Ignore the Pedants. 2020 Marks the Start of a New Decade.

The internet is self-policing and lousy with pedants. Every time someone tweets about 2020 being the start of a new decade, a voice will rise up from the digital depths and confidently declare, “actually, the new decade starts in 2021, actually.”

These voices love to explain that this is because there was no year 0 CE, so the first decade ran from 1–10 CE, then second ran from 11–20 CE, and so on.

Which always makes me think of this Futurama gag:

Technically correct is annoying. Technically correct is also, more importantly, a particular way of being wrong. Decade pedants are only correct when you apply a set of rules that are dubious at best.

What is a decade?

The word “decade” simply means a group of ten things. In mathematics, a decade is a ratio of 10:1; in Catholicism, a decade is ten Hail Marys.

If we’re going to be strictly technical about this, then a decade is any period of exactly ten years. This moment, right now, is technically the end of one decade and the start of another. So is this moment. And this one.

Pedants would reply by pointing out that calendar decades, as commonly understood, run consecutive to each other with no overlap. This is the same argument that pedants were trotting out on January 1st, 2000, when they said that we still had another 12 months to go until the new Millennium.

The pedantic argument is stronger when talking about millennia and centuries (although I still disagree). We do talk about these units of time in relational terms: this is the 21st century, which emerged from the ashes of the 20th century, which itself was born of the 19th century.

These ordinal terms place the centuries in relation to each other. The 21st century must exist after the 20th century, and so on back to the 1st century.

However, we don’t refer to the decades with ordinal numbers. Nobody calls this the 202nd decade. Even pedants don’t call this the 201st decade.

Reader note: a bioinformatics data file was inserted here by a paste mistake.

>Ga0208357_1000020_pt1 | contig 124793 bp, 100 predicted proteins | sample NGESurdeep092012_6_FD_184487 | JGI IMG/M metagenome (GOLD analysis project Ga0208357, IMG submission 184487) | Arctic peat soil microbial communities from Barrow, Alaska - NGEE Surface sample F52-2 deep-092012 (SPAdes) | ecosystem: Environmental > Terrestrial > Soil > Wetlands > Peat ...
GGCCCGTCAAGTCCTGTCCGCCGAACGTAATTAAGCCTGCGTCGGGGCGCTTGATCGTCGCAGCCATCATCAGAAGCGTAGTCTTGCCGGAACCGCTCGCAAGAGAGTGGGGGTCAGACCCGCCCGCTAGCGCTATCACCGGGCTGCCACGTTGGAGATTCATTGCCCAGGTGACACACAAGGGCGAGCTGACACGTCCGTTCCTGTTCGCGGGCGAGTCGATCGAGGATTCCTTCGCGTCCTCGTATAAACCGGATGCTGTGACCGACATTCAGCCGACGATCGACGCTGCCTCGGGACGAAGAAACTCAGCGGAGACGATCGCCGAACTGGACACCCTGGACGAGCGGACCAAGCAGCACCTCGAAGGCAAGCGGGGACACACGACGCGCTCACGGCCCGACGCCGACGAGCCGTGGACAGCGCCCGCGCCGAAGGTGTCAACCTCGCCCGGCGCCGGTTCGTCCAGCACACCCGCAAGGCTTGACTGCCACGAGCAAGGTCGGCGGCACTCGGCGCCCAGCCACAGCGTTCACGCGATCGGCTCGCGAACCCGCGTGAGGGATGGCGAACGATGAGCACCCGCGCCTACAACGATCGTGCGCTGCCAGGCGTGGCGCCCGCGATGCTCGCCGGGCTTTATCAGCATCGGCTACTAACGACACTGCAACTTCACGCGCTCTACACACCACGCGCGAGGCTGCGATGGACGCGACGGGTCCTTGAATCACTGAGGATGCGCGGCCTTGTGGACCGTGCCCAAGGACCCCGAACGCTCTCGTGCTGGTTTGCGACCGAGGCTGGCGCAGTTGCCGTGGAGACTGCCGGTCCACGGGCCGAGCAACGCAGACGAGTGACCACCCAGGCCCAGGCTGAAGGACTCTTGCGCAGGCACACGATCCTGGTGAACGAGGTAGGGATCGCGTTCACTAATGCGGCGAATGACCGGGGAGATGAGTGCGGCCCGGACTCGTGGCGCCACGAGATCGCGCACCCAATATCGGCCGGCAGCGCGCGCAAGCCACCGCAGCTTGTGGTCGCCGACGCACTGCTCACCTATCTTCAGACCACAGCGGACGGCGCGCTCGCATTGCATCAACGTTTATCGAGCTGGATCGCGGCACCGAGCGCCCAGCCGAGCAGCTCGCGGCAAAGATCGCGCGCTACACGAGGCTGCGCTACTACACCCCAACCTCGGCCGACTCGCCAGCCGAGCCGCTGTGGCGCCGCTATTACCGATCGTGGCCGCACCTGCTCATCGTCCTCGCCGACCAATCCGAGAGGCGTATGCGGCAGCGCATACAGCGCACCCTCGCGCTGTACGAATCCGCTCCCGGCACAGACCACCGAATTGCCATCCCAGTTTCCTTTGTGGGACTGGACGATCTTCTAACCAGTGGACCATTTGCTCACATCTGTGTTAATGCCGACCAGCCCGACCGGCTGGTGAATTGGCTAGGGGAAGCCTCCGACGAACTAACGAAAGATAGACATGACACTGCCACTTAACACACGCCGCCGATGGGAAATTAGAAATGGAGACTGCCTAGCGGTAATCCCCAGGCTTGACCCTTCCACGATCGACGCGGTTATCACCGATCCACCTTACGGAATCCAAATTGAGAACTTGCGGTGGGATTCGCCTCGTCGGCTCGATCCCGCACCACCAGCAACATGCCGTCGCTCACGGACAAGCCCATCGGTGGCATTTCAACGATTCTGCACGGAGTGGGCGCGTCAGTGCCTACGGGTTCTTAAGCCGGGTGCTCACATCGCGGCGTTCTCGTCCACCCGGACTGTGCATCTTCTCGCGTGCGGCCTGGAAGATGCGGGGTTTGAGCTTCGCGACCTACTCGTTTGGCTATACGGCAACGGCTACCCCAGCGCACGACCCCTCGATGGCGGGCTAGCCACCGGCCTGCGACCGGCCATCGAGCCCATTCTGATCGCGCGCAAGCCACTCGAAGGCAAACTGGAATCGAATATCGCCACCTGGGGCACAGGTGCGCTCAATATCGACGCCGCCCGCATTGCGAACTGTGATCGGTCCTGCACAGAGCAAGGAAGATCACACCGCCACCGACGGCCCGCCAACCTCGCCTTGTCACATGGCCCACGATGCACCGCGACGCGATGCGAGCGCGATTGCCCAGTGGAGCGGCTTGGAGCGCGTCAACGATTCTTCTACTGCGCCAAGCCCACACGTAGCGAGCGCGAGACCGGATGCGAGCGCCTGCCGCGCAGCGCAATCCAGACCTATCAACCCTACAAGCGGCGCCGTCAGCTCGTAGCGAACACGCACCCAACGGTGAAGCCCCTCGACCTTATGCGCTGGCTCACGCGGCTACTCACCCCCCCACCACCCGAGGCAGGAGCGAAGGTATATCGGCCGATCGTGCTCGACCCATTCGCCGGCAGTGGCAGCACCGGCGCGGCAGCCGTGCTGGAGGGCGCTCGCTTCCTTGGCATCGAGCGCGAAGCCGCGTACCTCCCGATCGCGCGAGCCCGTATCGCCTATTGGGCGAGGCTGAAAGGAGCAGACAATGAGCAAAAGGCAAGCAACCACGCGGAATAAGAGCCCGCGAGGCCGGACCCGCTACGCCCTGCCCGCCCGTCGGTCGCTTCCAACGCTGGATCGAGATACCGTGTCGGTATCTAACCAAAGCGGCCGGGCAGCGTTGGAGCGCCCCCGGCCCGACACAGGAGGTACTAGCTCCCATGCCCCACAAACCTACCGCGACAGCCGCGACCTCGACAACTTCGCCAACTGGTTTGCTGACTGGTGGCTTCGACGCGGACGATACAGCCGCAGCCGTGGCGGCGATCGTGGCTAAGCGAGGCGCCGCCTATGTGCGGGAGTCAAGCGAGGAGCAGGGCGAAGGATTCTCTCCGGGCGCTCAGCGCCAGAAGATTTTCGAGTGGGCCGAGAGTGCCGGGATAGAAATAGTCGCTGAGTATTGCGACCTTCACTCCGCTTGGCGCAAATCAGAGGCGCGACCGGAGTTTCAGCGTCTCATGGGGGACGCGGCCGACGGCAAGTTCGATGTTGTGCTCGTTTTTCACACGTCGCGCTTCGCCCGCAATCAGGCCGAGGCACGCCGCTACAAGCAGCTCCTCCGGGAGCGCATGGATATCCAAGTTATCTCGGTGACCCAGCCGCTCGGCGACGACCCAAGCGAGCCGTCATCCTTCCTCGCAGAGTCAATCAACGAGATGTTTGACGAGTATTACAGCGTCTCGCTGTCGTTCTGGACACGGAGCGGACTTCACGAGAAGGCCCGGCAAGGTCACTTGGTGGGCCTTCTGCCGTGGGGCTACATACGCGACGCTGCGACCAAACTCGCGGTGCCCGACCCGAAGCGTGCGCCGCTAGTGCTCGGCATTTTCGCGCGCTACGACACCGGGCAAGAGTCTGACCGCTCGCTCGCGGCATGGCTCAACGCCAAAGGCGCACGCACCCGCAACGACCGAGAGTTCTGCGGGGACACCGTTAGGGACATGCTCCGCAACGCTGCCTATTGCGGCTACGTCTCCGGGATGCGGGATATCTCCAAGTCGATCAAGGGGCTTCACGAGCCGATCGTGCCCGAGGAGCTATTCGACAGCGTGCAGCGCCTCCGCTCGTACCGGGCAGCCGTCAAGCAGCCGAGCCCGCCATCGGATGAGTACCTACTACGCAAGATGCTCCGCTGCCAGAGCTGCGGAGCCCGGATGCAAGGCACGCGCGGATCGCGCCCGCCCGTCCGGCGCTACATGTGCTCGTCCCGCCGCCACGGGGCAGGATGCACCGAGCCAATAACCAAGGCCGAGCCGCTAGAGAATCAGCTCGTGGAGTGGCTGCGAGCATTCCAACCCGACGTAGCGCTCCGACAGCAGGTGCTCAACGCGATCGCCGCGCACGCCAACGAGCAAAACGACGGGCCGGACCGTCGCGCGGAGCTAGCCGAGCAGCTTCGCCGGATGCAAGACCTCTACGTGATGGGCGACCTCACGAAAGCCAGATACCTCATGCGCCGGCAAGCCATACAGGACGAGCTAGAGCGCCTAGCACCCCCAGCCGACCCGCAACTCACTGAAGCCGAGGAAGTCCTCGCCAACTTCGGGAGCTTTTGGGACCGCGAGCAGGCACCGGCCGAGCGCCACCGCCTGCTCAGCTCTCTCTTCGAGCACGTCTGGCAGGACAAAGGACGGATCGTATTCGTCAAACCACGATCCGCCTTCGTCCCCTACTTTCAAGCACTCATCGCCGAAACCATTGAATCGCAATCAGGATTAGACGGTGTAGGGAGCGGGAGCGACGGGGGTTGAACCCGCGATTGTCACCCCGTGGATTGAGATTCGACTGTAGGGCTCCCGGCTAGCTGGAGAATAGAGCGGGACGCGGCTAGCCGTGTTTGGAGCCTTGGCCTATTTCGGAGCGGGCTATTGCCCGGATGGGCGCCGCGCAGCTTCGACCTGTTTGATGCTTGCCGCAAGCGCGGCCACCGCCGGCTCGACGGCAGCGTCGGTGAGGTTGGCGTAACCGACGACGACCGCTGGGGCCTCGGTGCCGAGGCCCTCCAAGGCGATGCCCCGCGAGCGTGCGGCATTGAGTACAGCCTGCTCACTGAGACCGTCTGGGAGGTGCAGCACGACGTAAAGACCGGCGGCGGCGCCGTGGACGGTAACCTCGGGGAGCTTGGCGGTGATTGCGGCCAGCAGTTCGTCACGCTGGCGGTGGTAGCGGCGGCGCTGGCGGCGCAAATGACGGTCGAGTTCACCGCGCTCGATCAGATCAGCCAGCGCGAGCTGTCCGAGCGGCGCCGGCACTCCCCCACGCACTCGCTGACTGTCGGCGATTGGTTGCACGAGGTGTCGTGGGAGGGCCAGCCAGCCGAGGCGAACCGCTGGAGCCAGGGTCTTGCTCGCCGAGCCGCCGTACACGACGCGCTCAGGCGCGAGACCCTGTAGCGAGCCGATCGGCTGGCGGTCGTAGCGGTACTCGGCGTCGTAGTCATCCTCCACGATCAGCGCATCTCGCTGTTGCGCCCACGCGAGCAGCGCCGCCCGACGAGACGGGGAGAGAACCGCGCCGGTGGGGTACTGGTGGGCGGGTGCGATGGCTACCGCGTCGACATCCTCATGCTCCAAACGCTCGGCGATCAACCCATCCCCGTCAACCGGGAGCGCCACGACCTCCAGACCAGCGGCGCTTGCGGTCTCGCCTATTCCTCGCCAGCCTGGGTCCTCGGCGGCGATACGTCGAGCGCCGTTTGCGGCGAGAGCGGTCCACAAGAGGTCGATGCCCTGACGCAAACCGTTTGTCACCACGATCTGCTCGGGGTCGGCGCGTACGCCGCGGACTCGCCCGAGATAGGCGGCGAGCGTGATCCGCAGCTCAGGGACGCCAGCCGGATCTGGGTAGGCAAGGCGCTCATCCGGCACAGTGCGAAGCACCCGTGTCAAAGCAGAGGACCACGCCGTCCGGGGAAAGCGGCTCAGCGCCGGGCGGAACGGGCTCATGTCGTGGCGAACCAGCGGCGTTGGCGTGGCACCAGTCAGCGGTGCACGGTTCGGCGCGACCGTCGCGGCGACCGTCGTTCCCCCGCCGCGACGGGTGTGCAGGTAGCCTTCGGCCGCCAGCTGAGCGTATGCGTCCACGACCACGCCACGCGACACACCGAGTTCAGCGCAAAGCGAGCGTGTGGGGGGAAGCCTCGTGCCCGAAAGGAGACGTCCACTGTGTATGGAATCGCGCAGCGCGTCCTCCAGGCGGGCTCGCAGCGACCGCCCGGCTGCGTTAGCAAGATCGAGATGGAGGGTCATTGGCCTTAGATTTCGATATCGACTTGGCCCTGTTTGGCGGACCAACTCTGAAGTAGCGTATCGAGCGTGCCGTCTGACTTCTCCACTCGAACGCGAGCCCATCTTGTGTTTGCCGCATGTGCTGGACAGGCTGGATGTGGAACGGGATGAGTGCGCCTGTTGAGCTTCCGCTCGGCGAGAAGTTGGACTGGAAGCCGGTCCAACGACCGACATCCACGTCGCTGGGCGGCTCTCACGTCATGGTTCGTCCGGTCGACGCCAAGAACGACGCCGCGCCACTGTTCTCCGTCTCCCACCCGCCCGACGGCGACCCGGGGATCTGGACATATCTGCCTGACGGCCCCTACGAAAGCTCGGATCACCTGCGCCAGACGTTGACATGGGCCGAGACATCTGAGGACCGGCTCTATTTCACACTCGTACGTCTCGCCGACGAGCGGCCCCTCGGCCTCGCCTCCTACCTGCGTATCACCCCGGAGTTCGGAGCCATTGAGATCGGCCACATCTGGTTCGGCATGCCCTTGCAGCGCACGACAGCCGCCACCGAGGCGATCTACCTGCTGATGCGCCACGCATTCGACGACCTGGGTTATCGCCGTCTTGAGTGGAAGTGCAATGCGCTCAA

Therefore, there’s no real imperative to organize the decades relative to each other. The existence of the 50s doesn’t necessarily imply the existence of the 40s.

Instead, the way we generally organize decades is more to do with the numerical quality of the year itself. If it’s got an 80 in it, it’s the 80s; if it’s got a 90, it’s the 90s. To put that into something that looks like a formula, you get:

[n]0’s = 20[n]0 to 20[n]9

Yes, this definition implies that the first decade of the common era was only 9 years long. But when you go back that far, you’re looking at a time that was especially unfriendly to pedants.

What happened before the Year Zero?

Whether we say BC and AD, or BCE and CE, we’re always referring to an event that happened around 2000 years ago: the birth of Christ.

Or are we?

In a pedant-friendly calendar, Jesus would have been born at exactly midnight on January 1st, 1 CE.

Except he wasn’t. Not even close.

First of all, the birth of Christ is generally celebrated by Christians on December 25th — a full week before the New Year. Even then, most Biblical scholars reckon that he was probably born somewhere closer to March, or maybe October, although nobody knows for sure.

But that’s a small detail. What about the year?